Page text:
Roger Porsoltby Geraldine Johns
Raised: Auckland. Role: President of a pharmacological contract research company. Resides: Saint-Cloud, France
As well as having a company named after him, there’s also a scientific test with his moniker.
The Porsolt Test, aka the Behavioural Despair Test, involves placing rats in a narrow cylinder of water with no exit. Do they sink or swim?
Says the test’s designer: “If you give those animals anti-anxiety drugs, there’s no effect; the animals may even get slower. Give them an antidepressant and they get more active.” (No animals drown in the process.)
When scientifically described, it is, of course, more complicated than that, but put simply, the Porsolt Test – which its namesake prefers to call the “Forced Swimming Test” – has become an international standard test model for antidepressants in universities and industrial laboratories.
Porsolt sometimes refers to himself as a travelling salesman. It’s a reference to a job he had while a hard-up student in London. But his CV reads otherwise: he is president and principal shareholder (73%) of a Paris-based pharmacological contract research company. His eponymous organisation does work for pharmaceutical and biotech companies the world over. A subsidiary branch opened in Texas last October.
The US expansion could not have been more timely. Porsolt, 67, had just been appointed adjunct professor of pharmacology at the University of Texas, San Antonio.
It is hard to avoid the alliterative when describing what he does. Porsolt’s particular practice is psychopharmacology. His company’s specialty is the pharmacological effects of new substances on different bodily systems (central nervous system and pain, cardiovascular, respiratory, gastrointestinal) in animals.
This extract from his CV is a good illustration – Porsolt has “extensive experience with both rhesus and squirrel monkeys in behavioural models for depression, psychosis, anxiety, aggression and social behaviour”.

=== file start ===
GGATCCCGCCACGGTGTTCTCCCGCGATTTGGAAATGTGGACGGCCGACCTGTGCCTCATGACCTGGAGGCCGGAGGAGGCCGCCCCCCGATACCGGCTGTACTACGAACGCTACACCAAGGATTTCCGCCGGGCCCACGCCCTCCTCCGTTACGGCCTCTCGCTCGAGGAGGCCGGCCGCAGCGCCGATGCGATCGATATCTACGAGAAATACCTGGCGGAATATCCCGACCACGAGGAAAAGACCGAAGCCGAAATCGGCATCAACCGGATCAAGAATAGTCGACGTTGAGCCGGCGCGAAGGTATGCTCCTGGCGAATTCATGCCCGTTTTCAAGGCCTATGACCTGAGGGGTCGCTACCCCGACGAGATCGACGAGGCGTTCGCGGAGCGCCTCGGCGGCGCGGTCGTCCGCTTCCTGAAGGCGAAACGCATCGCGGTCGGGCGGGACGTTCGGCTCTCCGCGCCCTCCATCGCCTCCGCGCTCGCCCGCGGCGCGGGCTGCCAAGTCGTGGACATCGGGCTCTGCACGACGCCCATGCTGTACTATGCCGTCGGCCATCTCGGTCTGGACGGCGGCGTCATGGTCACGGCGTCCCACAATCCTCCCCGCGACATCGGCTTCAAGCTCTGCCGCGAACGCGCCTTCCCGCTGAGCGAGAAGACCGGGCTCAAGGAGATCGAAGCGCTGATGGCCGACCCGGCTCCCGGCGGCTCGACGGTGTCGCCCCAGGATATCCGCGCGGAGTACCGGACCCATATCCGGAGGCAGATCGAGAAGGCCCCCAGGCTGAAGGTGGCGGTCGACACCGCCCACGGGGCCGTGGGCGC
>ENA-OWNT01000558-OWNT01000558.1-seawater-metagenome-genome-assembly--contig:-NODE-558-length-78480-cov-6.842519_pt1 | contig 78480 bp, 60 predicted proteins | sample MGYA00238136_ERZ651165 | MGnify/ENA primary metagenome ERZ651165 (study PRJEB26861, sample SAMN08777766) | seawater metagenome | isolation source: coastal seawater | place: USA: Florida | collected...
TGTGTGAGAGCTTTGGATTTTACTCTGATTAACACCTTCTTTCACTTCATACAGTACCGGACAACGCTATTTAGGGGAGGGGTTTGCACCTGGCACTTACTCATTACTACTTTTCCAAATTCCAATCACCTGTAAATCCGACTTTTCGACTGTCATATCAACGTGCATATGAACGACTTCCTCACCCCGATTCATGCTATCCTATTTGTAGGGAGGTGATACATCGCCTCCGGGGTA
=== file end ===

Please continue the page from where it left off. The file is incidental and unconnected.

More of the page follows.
He does the rats and mice stuff, too. The subject of his PhD thesis was the effects of purple hearts – a barbiturate/amphetamine mix favoured by the 60s illicit drug scene – on learning and memory in rats.
Porsolt, crisp of dress and delivery and mischievous of demeanour, was a King’s College boy. He graduated from the University of Auckland with an MA in psychology with first-class honours.
He left New Zealand in the mid-60s, and although now a French citizen, he retains his New Zealand passport. “I was always a New Zealander, and I still am. I’m proud to be a New Zealander.”
In a piece penned for a neuropsychopharmacological journal a few years back, he reflected on the role serendipity had played in his career: “I suspect many careers are similarly conditioned by chance, as are the discoveries of many new drugs, despite what is said subsequently.”
His first chance encounter came in London in the 60s. He and his first wife had left New Zealand by boat and spent six months in Europe on their OE. Short of money, and waiting to take up a Commonwealth Scholarship in Canada, Porsolt took up a job selling magnifying screens for television sets. He was 21.
“I moved around London’s poorer suburbs, knocking at doors. That’s where I learnt about salesmanship.”